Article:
Because eligibility requirements and services vary by state, you will need to contact your state’s OVR for more information.
AAC Funding Through Insurance or Medicaid
If you cannot obtain an iPad from the school or your state’s OVR, you can try through your insurance company.
Contact your insurance company to find out about applying for one as part of their DME – Durable Medical Equipment. There will be special forms and processes unique to your Insurance plan. The insurance company can direct you to get the forms, what coverage you may have for DME, and how to apply.
Likewise, if you have a Health Savings Account (HSA), check to see if it will cover an AT device, as some have been able to obtain an iPad through with HSA funds.
Suppose you have both private insurance and Medicaid. In that case, you MUST apply through your private insurance first and be denied before you can apply to Medicaid because Medicaid is always the payer of last resort.
However, if you only have Medicaid, you may only need to provide letters of necessity from your Medicaid-provider speech and primary care physicians. Your Medicaid caseworker can walk you through the process of applying for an AT/AC device under Durable Medical Equipment (DME).
Letters of Necessity
Below are sample letters you can model when applying for private insurance or Medicaid to cover an AT/AC device.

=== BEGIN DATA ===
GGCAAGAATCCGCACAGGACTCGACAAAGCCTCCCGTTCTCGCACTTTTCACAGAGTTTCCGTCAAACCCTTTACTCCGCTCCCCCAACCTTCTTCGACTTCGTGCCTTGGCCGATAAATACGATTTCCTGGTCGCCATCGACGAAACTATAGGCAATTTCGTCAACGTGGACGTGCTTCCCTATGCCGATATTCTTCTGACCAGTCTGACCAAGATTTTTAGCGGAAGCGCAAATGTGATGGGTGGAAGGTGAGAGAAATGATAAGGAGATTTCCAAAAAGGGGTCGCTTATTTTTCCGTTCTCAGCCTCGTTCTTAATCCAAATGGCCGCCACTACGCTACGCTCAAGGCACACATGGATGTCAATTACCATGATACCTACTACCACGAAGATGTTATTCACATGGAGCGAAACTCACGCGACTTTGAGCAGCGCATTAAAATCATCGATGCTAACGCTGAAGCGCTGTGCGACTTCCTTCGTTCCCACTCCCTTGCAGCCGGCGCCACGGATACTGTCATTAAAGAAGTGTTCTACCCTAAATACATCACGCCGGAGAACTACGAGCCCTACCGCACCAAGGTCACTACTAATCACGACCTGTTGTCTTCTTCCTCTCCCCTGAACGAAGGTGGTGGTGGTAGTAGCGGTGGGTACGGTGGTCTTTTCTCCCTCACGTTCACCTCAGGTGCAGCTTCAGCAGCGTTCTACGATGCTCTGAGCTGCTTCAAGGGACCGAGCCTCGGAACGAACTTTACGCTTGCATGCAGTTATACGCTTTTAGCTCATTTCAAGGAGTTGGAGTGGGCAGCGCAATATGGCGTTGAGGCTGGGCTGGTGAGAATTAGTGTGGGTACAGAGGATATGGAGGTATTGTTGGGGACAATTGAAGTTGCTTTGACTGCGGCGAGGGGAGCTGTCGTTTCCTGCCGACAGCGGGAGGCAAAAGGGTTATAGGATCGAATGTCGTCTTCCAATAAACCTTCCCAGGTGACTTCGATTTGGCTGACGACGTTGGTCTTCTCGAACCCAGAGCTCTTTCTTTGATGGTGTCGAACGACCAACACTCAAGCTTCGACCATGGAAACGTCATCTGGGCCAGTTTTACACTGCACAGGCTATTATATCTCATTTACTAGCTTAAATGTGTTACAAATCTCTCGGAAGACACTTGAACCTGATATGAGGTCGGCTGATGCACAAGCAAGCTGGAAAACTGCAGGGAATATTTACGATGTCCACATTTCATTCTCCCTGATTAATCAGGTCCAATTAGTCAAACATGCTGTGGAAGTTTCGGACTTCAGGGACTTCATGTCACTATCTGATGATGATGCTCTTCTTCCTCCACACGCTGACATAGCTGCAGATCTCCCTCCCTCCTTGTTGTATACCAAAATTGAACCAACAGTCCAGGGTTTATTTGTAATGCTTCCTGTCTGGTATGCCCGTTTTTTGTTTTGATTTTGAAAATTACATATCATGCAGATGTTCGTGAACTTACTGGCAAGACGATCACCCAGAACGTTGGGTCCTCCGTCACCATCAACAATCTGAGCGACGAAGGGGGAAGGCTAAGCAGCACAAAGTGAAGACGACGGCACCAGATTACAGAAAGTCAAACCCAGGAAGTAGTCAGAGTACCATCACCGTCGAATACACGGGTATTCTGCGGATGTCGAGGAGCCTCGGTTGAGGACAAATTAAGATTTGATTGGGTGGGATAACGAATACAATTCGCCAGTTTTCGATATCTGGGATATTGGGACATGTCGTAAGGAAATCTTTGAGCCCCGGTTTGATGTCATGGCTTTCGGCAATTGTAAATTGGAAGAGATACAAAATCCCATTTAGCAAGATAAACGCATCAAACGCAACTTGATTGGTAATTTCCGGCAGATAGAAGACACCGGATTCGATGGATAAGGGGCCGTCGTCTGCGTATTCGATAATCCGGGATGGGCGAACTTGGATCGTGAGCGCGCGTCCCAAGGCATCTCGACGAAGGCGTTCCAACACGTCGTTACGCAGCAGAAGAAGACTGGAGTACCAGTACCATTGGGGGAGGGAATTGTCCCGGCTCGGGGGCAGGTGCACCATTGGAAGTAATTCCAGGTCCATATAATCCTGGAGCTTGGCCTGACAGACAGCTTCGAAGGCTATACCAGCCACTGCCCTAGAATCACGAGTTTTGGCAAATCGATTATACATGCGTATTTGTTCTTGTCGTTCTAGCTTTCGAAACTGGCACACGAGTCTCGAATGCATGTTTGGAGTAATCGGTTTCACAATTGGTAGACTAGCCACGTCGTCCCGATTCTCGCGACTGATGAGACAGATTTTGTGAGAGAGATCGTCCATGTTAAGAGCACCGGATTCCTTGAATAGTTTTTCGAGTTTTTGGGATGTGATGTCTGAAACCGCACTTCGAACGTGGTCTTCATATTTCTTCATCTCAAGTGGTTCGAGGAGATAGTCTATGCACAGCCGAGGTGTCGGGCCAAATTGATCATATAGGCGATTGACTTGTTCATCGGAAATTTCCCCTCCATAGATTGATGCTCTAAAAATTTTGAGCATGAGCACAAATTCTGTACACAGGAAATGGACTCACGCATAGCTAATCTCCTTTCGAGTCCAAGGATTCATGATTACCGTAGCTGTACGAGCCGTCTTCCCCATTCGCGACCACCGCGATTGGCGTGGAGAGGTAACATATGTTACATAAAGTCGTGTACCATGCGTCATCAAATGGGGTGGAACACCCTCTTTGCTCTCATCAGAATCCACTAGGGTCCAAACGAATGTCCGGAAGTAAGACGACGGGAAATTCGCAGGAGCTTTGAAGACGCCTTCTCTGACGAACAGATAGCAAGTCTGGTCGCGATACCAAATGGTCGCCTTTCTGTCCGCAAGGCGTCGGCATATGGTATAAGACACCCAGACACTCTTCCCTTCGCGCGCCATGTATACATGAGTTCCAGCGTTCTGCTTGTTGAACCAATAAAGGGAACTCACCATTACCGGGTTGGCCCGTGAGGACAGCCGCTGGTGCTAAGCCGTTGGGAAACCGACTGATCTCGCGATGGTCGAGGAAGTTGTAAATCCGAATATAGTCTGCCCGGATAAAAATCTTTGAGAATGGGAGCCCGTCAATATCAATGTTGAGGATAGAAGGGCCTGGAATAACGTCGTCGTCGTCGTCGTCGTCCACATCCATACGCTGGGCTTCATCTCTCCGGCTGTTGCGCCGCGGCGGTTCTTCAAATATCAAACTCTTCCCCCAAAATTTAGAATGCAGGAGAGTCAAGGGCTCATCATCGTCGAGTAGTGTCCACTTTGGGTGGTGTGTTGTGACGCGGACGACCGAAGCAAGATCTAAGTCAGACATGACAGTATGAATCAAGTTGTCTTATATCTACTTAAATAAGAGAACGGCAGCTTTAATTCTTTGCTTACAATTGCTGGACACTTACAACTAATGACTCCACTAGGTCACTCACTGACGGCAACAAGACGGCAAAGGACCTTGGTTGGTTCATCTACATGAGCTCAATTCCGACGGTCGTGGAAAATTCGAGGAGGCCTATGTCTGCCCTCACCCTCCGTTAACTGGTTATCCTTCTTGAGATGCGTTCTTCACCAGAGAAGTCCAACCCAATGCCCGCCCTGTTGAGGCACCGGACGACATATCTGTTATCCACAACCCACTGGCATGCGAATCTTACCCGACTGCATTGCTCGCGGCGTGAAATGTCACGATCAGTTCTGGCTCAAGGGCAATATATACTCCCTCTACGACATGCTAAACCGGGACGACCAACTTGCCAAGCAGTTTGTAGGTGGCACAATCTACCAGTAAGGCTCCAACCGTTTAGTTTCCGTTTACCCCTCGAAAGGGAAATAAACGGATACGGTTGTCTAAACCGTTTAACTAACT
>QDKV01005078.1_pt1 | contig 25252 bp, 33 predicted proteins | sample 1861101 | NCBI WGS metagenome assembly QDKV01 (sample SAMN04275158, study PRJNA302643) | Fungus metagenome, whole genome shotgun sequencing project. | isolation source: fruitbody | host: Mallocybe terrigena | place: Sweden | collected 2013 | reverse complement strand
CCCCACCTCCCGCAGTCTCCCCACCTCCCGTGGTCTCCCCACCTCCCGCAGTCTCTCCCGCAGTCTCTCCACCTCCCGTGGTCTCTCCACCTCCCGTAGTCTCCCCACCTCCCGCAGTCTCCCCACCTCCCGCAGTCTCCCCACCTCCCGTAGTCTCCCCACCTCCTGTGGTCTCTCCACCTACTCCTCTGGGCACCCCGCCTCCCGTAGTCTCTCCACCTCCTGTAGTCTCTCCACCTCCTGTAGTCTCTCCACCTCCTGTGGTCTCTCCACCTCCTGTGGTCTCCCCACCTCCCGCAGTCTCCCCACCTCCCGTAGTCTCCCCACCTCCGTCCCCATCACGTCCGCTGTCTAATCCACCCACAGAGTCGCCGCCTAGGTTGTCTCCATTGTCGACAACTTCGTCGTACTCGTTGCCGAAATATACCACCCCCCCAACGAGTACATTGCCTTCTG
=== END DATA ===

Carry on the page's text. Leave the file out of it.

Sample Letter from a Speech Therapist:
To Whom It May Concern:
I am writing on behalf of Johnny Jones. Johnny is a 15 year old male, with diagnoses of autism and apraxia that has been involved in speech therapy at our facility since 2004. Focus of therapy includes increasing functional communication through verbal and cognitive tasks. Johnny is a delightful young man and participates well in therapy. His verbal expression is characterized by 1-2 word responses to questions with very limited initiation. He is able to speak in complete sentences, however typically needs prompting or a verbal model to do so.
Given this communication level and Johnny’s interest and motivation with electronic devices, it was decided Johnny would benefit from an augmentative and alternative communication assessment. Over the course of treatment sessions, I have evaluated Johnny with several different forms of augmentative communication. The PECs system (low-tech), a Dynavox high-tech device and most recently Apple’s iPad (high tech) with Tap to Talk communication application.
Given Johnny’s functional gross motor and fine motor coordination, Johnny was able to manually access the electronic devices without difficulty. He manipulated a 6-cell screen independently and was able to communicate wants/needs instantly with both devices. For example, when given ‘Wh’ questions (i.e. What would you like for lunch today? He accessed the food page and made his selection among a field of 6 with 100% accuracy). Johnny was able to utilize the touch screen keypad on both the Dynavox and the iPad to spell 5-10 letter words independently and to produce structured sentences with cues. After typing the words or sentences he is able to independently press the prompt cue to have the words spoken on the devices.